Jimmy was the overnight on Derek’s station. A job that barely was one. For all the excitement during the day, the town got pretty sleepy after 7PM.

“Huh,” Billy responds, still looking at the sign. “I don’t get it. How is this person going to get a sign if they aren’t near the sign?”

“You think it’s a play on words?”

“I guess.” Billy gets closer to the monitor. “It’s written on an Amazon box.”

Derek looks closer at the box, considering the meaningless fact.

“Let me know if anything changes.”

“Okay,” Derek responds before his attention is torn away toward a different street he has command over.


At 9:09AM, just over an hour into Derek’s shift, a man arrives at the sign. He wears faded jeans and a button-up. It was buttoned top to bottom, each button fastened and in place. The shirt was tucked in. His shoes are strappy leather sandals. The man stands in front of the sign for a moment, as if reading it for the first time. Then he turns toward Derek’s camera, although he doubted he knew that Derek was watching. He was smiling and stood perfectly still. Derek was looking so intently at the man he completely missed a left lane floater getting slammed into on one of his other monitors. There was no sound. No distinction, nothing to let Derek know that chaos was happening on another segment of road. He continued to watch the man, now straight-lipped, smile gone. “What is going on?” Billy was behind him now.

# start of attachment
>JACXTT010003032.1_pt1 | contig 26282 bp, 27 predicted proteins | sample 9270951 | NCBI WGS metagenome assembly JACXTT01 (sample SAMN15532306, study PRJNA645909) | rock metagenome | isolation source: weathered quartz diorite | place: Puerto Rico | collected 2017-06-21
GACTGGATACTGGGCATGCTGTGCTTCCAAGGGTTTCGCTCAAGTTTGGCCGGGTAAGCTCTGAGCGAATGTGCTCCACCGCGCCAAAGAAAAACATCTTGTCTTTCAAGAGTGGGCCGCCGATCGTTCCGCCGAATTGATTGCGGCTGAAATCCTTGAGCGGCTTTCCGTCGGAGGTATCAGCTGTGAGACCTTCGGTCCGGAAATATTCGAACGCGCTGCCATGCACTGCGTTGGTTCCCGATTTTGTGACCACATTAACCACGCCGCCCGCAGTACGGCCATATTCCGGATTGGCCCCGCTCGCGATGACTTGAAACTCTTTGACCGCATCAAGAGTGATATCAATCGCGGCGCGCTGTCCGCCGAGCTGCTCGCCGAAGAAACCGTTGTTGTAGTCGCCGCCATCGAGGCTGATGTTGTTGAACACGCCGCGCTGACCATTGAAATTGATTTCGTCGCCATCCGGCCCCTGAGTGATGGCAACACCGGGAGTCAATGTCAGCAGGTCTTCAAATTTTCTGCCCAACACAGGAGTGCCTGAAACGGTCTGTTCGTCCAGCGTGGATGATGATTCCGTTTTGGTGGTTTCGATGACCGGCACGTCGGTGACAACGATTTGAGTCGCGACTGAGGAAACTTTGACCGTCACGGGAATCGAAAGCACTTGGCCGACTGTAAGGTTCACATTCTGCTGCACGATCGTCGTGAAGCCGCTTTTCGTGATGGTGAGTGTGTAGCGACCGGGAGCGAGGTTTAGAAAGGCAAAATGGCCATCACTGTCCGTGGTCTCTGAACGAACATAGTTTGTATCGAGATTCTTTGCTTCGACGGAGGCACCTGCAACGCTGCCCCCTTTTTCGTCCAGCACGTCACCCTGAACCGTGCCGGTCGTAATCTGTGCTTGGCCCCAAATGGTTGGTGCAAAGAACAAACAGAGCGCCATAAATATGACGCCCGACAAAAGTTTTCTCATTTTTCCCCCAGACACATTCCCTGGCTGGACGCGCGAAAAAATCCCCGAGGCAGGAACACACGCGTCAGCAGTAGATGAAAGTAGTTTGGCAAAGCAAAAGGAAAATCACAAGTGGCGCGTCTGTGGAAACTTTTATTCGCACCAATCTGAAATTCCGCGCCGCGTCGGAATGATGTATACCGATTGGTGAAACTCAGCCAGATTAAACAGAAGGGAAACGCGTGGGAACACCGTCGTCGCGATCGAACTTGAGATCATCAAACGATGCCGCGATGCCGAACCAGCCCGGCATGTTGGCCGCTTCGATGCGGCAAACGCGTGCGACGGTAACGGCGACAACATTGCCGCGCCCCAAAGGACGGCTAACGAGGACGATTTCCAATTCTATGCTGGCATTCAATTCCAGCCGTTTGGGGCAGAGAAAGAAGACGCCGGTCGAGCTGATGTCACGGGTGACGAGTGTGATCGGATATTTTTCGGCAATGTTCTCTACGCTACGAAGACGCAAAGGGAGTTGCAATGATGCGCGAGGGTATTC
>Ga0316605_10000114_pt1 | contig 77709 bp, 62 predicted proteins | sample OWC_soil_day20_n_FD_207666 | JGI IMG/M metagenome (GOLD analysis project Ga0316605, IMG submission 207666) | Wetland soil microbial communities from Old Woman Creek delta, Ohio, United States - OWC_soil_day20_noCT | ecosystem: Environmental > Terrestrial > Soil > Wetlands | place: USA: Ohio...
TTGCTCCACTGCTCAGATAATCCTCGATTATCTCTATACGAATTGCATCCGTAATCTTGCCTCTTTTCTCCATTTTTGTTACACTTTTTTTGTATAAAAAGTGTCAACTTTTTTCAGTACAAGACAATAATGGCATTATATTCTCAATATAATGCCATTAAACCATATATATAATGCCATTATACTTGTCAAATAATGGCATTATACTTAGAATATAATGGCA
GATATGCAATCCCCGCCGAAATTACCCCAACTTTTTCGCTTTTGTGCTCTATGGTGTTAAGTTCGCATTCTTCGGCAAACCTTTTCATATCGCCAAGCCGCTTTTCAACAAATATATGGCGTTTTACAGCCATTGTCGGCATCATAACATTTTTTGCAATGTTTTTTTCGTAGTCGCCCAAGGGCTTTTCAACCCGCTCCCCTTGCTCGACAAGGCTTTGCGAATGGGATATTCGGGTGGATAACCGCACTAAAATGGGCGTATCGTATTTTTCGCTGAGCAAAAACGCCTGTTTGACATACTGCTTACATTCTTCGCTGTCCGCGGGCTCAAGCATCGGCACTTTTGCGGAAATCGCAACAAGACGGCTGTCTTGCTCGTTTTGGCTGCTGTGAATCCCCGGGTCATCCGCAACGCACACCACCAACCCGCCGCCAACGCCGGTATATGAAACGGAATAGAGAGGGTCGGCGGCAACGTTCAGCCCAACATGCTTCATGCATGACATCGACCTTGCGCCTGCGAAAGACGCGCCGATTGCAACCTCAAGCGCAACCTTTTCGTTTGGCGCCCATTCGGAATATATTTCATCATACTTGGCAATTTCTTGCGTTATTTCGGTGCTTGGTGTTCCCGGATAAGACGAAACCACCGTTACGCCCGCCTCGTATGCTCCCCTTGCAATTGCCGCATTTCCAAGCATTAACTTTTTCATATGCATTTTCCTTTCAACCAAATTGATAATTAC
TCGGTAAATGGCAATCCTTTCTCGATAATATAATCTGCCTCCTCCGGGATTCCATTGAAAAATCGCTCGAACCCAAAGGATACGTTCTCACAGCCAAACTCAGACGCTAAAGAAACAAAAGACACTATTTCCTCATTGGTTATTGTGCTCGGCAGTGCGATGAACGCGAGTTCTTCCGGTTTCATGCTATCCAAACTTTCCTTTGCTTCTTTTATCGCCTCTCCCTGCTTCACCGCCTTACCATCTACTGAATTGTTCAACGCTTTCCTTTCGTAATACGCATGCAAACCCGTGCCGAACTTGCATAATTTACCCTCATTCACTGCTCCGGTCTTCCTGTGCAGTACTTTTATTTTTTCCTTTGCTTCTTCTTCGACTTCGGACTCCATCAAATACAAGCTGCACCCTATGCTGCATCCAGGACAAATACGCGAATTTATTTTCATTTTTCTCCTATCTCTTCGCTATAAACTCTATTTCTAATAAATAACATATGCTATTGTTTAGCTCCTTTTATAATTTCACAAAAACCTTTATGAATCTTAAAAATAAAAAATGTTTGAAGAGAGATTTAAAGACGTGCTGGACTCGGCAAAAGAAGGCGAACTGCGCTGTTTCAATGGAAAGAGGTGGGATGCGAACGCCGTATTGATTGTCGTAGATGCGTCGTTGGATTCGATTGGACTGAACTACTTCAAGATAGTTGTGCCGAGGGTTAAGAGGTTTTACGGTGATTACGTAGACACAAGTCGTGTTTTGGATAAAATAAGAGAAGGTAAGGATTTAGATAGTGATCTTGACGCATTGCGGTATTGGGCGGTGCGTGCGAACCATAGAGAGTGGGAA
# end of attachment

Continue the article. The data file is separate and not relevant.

“This guy just showed up. At the sign.”

“No,” Billy responded, annoyed. He moved near Derek and leaned over his controls pointing up to a monitor in the top right corner. “Here.”

Derek could barely tear his eyes from the man, his face a tractor beam, but he finally managed and saw the destruction.

“Shoot,” Derek quickly began typing.

“Looks bad,” Billy said. Derek glanced at the screen. A woman was standing outside of her car, in the middle of the intersection, she was yanking on a crumpled door. She was wailing. They could both tell. No sound required.

“Looks really bad,” Billy said. He grabs Derek’s desk phone. “Dispatch? We got a wreck on the corner of Tollison and Rocky Ridge. Yeah. Looks like car in left lane stuck by vehicle heading east. There is a woman outside of her vehicle. She appears to be trying to get something out from inside.